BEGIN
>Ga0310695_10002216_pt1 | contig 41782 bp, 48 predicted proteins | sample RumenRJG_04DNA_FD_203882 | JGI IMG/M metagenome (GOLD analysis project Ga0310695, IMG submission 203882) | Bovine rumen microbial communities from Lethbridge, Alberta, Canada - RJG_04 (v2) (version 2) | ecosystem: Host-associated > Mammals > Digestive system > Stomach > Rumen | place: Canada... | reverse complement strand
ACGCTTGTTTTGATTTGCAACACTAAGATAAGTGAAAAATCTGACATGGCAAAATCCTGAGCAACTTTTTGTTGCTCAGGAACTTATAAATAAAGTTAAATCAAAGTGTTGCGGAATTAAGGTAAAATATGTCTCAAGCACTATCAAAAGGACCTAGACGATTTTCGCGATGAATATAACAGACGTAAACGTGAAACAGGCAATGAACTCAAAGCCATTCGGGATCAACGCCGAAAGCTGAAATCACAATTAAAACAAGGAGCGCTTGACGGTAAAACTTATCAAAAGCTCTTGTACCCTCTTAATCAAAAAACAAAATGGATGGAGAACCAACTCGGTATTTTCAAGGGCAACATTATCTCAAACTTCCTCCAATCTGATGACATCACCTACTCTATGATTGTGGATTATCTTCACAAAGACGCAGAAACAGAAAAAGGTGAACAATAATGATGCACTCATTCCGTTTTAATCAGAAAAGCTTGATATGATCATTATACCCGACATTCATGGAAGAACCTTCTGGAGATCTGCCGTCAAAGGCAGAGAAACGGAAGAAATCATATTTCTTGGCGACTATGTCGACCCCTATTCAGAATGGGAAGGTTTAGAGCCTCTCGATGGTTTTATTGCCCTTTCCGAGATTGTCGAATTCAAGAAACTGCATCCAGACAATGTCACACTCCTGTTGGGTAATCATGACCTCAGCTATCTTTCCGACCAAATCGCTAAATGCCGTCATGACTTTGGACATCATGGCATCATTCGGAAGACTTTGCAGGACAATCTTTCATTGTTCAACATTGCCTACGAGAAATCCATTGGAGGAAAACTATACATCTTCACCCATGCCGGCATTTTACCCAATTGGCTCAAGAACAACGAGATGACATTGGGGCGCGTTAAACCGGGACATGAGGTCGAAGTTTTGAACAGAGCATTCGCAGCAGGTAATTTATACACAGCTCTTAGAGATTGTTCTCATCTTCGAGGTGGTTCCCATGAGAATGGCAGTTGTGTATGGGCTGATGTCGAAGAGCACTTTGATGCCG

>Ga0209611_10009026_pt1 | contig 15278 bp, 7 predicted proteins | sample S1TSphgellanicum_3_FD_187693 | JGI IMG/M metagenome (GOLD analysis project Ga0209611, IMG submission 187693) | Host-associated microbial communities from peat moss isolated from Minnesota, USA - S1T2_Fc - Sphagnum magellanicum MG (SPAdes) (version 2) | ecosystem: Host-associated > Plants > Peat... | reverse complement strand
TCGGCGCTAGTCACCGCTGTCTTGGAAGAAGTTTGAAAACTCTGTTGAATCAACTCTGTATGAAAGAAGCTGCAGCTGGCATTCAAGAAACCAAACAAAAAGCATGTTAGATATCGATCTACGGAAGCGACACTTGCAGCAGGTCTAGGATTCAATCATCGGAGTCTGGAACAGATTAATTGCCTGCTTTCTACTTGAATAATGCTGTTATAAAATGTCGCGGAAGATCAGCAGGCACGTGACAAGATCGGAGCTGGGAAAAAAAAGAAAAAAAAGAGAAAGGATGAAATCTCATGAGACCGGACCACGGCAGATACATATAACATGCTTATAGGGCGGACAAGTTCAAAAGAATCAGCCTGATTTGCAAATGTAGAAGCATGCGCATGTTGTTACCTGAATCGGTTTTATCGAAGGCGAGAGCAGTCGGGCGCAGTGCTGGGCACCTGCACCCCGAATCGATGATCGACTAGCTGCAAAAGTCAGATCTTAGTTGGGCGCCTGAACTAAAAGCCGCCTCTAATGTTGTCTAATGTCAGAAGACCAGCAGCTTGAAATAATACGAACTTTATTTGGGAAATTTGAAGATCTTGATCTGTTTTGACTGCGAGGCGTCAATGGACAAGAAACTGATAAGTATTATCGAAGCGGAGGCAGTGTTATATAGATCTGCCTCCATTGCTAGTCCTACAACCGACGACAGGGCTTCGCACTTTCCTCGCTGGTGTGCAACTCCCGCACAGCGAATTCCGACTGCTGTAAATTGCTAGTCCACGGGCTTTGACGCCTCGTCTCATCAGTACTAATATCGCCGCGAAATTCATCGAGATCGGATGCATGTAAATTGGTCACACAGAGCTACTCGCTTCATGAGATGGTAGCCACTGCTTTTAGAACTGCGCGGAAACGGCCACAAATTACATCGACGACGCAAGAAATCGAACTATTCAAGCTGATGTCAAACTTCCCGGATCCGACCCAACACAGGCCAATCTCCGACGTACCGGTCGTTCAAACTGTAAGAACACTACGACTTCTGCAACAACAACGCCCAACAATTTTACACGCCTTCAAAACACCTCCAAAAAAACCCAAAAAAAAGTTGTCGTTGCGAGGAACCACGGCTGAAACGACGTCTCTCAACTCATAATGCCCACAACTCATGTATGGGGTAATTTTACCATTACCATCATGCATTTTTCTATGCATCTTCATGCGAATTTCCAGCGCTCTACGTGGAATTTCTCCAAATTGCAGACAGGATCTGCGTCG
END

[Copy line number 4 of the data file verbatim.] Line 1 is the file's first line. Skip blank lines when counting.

TCGGCGCTAGTCACCGCTGTCTTGGAAGAAGTTTGAAAACTCTGTTGAATCAACTCTGTATGAAAGAAGCTGCAGCTGGCATTCAAGAAACCAAACAAAAAGCATGTTAGATATCGATCTACGGAAGCGACACTTGCAGCAGGTCTAGGATTCAATCATCGGAGTCTGGAACAGATTAATTGCCTGCTTTCTACTTGAATAATGCTGTTATAAAATGTCGCGGAAGATCAGCAGGCACGTGACAAGATCGGAGCTGGGAAAAAAAAGAAAAAAAAGAGAAAGGATGAAATCTCATGAGACCGGACCACGGCAGATACATATAACATGCTTATAGGGCGGACAAGTTCAAAAGAATCAGCCTGATTTGCAAATGTAGAAGCATGCGCATGTTGTTACCTGAATCGGTTTTATCGAAGGCGAGAGCAGTCGGGCGCAGTGCTGGGCACCTGCACCCCGAATCGATGATCGACTAGCTGCAAAAGTCAGATCTTAGTTGGGCGCCTGAACTAAAAGCCGCCTCTAATGTTGTCTAATGTCAGAAGACCAGCAGCTTGAAATAATACGAACTTTATTTGGGAAATTTGAAGATCTTGATCTGTTTTGACTGCGAGGCGTCAATGGACAAGAAACTGATAAGTATTATCGAAGCGGAGGCAGTGTTATATAGATCTGCCTCCATTGCTAGTCCTACAACCGACGACAGGGCTTCGCACTTTCCTCGCTGGTGTGCAACTCCCGCACAGCGAATTCCGACTGCTGTAAATTGCTAGTCCACGGGCTTTGACGCCTCGTCTCATCAGTACTAATATCGCCGCGAAATTCATCGAGATCGGATGCATGTAAATTGGTCACACAGAGCTACTCGCTTCATGAGATGGTAGCCACTGCTTTTAGAACTGCGCGGAAACGGCCACAAATTACATCGACGACGCAAGAAATCGAACTATTCAAGCTGATGTCAAACTTCCCGGATCCGACCCAACACAGGCCAATCTCCGACGTACCGGTCGTTCAAACTGTAAGAACACTACGACTTCTGCAACAACAACGCCCAACAATTTTACACGCCTTCAAAACACCTCCAAAAAAACCCAAAAAAAAGTTGTCGTTGCGAGGAACCACGGCTGAAACGACGTCTCTCAACTCATAATGCCCACAACTCATGTATGGGGTAATTTTACCATTACCATCATGCATTTTTCTATGCATCTTCATGCGAATTTCCAGCGCTCTACGTGGAATTTCTCCAAATTGCAGACAGGATCTGCGTCG